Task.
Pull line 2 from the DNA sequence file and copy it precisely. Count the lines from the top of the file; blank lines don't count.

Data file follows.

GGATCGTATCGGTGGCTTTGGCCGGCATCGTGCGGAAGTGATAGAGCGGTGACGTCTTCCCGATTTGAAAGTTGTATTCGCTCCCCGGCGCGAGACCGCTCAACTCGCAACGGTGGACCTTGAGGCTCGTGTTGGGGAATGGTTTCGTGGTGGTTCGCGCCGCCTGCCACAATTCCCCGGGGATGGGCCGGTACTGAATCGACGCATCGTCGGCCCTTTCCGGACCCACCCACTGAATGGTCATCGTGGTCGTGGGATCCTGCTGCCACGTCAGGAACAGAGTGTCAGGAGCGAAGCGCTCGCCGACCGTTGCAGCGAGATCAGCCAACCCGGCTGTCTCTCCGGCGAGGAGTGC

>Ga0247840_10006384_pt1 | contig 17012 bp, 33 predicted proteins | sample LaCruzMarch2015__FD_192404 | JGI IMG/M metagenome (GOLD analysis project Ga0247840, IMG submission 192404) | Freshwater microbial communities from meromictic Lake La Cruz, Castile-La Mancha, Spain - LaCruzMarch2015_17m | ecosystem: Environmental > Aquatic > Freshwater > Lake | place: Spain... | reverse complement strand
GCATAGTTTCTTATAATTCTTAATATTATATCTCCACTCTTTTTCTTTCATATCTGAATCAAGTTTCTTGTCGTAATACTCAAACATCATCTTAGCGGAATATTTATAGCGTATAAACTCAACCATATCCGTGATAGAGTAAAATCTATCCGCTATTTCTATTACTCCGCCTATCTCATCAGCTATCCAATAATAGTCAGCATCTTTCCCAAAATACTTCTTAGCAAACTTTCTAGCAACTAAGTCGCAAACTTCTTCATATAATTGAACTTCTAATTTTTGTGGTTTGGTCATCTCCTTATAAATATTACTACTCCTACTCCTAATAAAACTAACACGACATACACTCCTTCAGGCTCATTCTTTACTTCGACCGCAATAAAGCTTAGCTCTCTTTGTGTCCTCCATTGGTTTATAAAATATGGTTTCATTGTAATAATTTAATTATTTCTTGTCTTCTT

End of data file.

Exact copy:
>Ga0247840_10006384_pt1 | contig 17012 bp, 33 predicted proteins | sample LaCruzMarch2015__FD_192404 | JGI IMG/M metagenome (GOLD analysis project Ga0247840, IMG submission 192404) | Freshwater microbial communities from meromictic Lake La Cruz, Castile-La Mancha, Spain - LaCruzMarch2015_17m | ecosystem: Environmental > Aquatic > Freshwater > Lake | place: Spain... | reverse complement strand